At Toys ‘R Us a few years ago, we bought my son a bike. It was already on sale because it was October-ish, but it had noticeable discolouring on some of the plastic parts. We asked for a discount and received another 10% or 15% off. This was probably connected to end-of-season clear-out motivation, but this approach has worked for us with other in-season items, too.

New Bike

Kids don’t care if their bike is discoloured – they just want to ride! Photo credit: Andrea Urbaniak

Reason #2: They are Reneging on a Promise

In a way, this is the opposite to solving a retailer’s problem. You are politely threatening them to hold up their end of the bargain, which they may be trying to get out of either intentionally or accidentally.

Any time you purchase a service or good, you enter into an agreement with the vendor. You give them money and you receive something in return. That obviously includes the specific item, but also warranties, rights to accurate product labeling, etc. Negotiating in this case is simply enforcing their end of that agreement.

Policy Run-Around

In the past, both Walmart and Sears had generous and clearly advertised free exchanges on kids’ clothing, including footwear, valid until the kid outgrew the item. (And until we stopped shopping at Walmart and Sears…)

If you have kids, and in particular little boys, you will understand that this is most certainly not a risk-free endeavour for the retailer! Maybe it’s just our boys, but man do they ever wear out their shoes and pant knees quickly. (I guess the apple does not fall far from the tree…)

In the Walmart case, we bought rubber boots online. The website clearly stated that their exchange policy included footwear. It also clearly stated that all returns and exchanges could be conducted in store at the customer service desk. However, the big sign at customer service clearly stated that the exchange program excluded footwear. When the boots developed holes prematurely, they refused to honour the terms under which we bought the boots.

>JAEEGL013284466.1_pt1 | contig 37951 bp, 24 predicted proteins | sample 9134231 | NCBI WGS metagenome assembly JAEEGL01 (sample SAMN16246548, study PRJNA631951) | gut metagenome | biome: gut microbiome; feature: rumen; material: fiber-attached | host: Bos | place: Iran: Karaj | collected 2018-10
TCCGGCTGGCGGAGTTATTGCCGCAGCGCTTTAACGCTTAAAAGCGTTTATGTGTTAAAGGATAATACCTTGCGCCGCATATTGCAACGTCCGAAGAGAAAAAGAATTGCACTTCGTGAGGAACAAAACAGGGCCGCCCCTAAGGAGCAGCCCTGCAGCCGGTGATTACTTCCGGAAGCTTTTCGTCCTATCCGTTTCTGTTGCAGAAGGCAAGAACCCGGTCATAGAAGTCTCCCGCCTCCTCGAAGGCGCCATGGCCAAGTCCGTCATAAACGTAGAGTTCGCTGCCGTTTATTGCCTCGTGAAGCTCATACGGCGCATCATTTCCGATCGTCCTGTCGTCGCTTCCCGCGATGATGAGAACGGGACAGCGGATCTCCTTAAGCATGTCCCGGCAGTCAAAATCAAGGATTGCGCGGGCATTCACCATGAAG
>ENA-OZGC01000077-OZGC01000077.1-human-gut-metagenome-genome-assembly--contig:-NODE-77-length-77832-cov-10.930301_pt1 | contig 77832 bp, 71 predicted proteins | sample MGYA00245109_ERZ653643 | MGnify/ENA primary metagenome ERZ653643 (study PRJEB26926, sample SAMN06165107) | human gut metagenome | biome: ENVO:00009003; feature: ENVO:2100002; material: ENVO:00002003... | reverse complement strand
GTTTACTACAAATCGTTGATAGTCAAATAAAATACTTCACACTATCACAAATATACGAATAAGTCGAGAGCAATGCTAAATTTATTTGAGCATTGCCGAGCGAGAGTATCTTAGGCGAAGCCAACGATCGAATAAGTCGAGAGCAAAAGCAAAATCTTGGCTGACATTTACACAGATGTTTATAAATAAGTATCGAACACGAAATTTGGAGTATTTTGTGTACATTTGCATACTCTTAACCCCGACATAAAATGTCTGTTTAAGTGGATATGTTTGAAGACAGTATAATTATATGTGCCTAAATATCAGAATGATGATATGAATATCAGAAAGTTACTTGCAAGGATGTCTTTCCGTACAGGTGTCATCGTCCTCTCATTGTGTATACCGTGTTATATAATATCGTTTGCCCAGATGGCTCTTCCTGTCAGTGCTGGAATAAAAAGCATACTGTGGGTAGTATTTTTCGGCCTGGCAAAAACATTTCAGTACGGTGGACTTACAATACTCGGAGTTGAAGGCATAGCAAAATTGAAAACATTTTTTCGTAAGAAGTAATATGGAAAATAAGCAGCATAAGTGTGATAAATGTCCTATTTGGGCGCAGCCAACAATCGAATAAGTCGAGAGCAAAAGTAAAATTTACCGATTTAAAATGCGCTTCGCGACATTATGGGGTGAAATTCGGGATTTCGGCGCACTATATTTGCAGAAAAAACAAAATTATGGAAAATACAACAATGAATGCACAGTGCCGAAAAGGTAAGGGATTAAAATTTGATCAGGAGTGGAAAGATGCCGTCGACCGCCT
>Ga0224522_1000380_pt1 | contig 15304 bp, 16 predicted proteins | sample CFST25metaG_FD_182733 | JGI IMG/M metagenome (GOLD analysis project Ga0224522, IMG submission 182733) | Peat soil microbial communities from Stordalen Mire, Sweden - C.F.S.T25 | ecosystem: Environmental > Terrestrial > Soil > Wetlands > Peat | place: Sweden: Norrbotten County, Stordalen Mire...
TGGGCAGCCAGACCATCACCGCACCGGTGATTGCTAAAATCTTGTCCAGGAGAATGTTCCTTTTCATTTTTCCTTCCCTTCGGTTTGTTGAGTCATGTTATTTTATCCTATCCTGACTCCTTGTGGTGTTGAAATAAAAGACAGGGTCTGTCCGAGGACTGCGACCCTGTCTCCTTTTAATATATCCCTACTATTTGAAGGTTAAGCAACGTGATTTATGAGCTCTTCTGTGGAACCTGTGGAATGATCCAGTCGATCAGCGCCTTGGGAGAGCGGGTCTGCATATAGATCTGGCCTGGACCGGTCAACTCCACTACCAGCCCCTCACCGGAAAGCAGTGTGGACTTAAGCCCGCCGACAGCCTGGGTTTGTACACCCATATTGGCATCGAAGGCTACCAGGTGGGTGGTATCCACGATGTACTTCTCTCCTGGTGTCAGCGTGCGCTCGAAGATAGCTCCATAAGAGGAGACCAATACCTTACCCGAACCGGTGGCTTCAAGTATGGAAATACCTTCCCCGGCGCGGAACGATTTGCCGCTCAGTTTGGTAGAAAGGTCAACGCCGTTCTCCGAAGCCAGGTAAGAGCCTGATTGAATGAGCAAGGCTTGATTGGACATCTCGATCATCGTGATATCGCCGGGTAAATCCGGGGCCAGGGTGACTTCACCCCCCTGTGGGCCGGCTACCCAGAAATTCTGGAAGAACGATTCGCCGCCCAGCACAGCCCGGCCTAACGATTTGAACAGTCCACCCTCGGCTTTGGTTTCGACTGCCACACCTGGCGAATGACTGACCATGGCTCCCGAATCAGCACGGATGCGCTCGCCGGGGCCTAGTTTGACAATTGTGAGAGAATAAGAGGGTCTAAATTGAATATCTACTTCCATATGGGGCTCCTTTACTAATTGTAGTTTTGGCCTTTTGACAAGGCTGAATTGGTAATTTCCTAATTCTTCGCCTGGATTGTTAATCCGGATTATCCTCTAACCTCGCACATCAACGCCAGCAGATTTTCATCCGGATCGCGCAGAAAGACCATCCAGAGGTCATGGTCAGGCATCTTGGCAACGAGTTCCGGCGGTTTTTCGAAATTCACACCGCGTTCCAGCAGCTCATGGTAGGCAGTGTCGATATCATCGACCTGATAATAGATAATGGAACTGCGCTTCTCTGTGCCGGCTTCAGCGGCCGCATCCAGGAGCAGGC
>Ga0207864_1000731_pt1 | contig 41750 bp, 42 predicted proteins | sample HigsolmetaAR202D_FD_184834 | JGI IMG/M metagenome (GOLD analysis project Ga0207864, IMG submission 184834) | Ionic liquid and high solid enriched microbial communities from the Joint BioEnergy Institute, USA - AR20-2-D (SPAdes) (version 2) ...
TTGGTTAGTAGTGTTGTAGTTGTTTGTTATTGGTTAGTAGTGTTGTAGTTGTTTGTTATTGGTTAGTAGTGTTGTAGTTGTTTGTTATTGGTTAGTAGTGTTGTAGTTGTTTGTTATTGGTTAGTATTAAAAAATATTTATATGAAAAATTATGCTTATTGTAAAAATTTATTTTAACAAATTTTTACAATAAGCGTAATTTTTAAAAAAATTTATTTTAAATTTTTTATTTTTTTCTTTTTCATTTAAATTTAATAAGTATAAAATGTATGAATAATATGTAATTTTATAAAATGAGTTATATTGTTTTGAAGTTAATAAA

We ended up having to go back to the free wifi in the Walmart McDonald’s at the far end of the store, load up the online terms, go all the way back to customer service. They weren’t very happy, but kudos to them: they honoured the free exchange “this one last time.”

In the Sears case, they simply changed their policy as they experienced deeper and deeper financial troubles after we bought some kid’s shoes. But again, they honoured the terms under which we bought the shoes. As with Walmart, we had to engage a manager. Also as with Walmart, we were very polite but firm, but we were simply requesting that they honour their own terms of our purchase agreement.

I should say that in both cases, the dead footwear was far less than a year old, so it’s not like we were trying to game the system. We legitimately bought these items largely due to the generous exchange program. And in both cases, we had to stand firm, otherwise we would have been out what we had rightfully agreed to purchase in the first place.

Walmart Policy

As of April 7, 2018, Walmart still has the exchange option for children’s footwear purchased online.

Scanning Code of Practice

There’s a whole other less controversial but perhaps slightly more on-the-spot embarrassing: the “scanner price accuracy code”, sometimes referred to as the “scanning code of practice”. It basically states that if an item scans in wrong, you get $10 off or the product for free, whichever is less. But you need to ask. It’s also voluntary, so some stores don’t follow it. I know that both Loblaws and Home Depot do, so keep an eye on the checkout prices.

One time at Loblaws, my ice cream scanned in too high. I mentioned it. They checked the price and adjusted it accordingly.

Did you catch that?

They adjusted the price. I had to gently ask about the scanning code of practice. “Oh yeah, sorry.” And then they gave me my free ice cream. (Have I just switched from cheap candy to free ice cream…?)

The point in all of this is not to go scouting around for all sorts of free stuff that shouldn’t be free. You should not be trying to screw anybody over. Rather, the point is to be on the lookout for things that you are legitimately entitled to, and then politely but firmly enforce those entitlements.